Let’s hear it from Catsurveys – a leading surveying company in the UK that specializes in, among other sectors, telecommunications, and have had recent experience using the Mosaic 51:
Our approach with your camera, an absolute winner.
We were able to move the price point of individuals down somewhere in the region of 40%, being able to work like this……quite an attractive proposition…..
That’s enabled us to stay competitive. With our client, it hasn’t cost us more, and they’re not paying anymore. They have a much better outcome, and more importantly the pace. We can cover somewhere in the region of 3,500 homes in a day. Contrasted with one surveyor, capturing images, can cover about 200 homes per day.Dan Davis, Head of Delivery at CatSurveys
Read more about the success of Catsurveys with the Mosaic 51 here.
The Future of Telecoms
New challenges and opportunities arise in any sector, and telecommunications is no different. Companies are forced to integrate with fresh technology or reinvent for fear of dropping in the market.
The recent pandemic has only encouraged this further with the use of digital communication now higher than ever. 5G networks, Big Data, IoT – the importance and integration of each are growing substantially.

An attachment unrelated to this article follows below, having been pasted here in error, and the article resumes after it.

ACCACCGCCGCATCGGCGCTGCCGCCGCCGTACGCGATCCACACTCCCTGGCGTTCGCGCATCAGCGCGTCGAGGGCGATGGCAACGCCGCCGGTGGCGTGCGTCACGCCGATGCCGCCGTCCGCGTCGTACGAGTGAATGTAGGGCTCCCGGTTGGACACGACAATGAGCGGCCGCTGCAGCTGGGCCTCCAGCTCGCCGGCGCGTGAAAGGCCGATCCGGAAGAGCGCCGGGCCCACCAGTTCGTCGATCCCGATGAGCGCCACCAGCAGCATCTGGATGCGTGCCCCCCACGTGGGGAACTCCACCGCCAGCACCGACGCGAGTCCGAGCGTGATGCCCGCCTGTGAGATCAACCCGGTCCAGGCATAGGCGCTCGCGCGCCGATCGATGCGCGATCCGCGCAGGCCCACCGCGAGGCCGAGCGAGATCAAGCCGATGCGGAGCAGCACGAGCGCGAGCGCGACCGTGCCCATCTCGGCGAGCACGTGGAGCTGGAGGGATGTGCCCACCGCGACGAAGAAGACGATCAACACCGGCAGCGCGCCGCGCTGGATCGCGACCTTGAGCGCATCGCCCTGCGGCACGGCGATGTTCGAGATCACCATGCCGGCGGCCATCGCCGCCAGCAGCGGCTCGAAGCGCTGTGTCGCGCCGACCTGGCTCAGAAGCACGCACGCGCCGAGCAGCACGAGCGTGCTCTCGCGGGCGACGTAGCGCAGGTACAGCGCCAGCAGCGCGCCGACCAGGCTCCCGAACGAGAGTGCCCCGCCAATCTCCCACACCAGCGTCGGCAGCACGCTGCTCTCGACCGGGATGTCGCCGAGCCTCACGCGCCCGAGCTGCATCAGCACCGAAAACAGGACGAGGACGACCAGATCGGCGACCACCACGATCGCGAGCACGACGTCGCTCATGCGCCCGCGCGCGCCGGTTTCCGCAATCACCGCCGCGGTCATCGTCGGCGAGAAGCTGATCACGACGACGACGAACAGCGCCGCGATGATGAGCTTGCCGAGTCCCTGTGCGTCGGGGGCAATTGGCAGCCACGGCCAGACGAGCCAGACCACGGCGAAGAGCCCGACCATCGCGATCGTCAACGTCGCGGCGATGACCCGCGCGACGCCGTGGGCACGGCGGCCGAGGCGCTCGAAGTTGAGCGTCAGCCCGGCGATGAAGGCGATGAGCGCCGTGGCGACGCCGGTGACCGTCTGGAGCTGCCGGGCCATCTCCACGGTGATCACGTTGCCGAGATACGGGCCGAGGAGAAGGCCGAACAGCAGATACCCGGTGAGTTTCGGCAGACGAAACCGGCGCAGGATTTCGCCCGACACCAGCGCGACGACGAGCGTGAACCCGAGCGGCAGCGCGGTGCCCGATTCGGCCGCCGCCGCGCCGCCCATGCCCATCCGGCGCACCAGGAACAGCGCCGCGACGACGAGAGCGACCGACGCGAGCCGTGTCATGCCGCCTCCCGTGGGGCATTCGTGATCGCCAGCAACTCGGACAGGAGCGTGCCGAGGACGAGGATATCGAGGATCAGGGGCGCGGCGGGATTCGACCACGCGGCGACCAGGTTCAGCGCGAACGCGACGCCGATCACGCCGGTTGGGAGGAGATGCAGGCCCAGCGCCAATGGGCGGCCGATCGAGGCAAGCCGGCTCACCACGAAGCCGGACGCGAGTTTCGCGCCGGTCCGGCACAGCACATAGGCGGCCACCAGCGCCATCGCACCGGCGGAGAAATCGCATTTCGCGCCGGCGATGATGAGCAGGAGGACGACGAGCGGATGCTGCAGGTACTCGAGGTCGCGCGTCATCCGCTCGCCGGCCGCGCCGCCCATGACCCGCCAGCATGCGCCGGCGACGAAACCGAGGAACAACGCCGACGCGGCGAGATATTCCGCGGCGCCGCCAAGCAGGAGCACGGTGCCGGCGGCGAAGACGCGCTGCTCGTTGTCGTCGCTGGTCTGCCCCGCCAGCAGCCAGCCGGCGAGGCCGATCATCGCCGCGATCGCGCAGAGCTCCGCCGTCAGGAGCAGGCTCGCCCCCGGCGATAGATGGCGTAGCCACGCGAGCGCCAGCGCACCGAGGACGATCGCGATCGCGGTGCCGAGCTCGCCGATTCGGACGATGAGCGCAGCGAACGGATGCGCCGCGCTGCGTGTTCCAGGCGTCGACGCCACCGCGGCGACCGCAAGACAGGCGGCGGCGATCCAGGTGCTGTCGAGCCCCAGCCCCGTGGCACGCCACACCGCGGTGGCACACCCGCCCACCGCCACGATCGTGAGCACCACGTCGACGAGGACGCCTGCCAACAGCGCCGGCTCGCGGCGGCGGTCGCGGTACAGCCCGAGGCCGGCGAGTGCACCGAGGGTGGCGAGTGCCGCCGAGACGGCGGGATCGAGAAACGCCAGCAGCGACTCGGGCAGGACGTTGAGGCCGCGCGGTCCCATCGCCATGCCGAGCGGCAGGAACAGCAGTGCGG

In the future, telecommunications will see more competition as technology advances to encompass artificial intelligence, machine learning, neural networks, and blockchain.
One of the biggest trends in 2022 is fiber optic deployment. As we know, telecom companies are using surveyors to assess how they can continue expanding their networks. Fiber optics can provide the expectations and needs of customers, and it is forecasted that more fiber will be deployed in the next five years, than all fiber optics deployed to date.
There are 3 billion internet users in the world.
Each of these is looking for faster speeds, reliable connectivity, and likely soon 5G networks. By the end of 2022 connections to 5G will reach over 1.3 billion.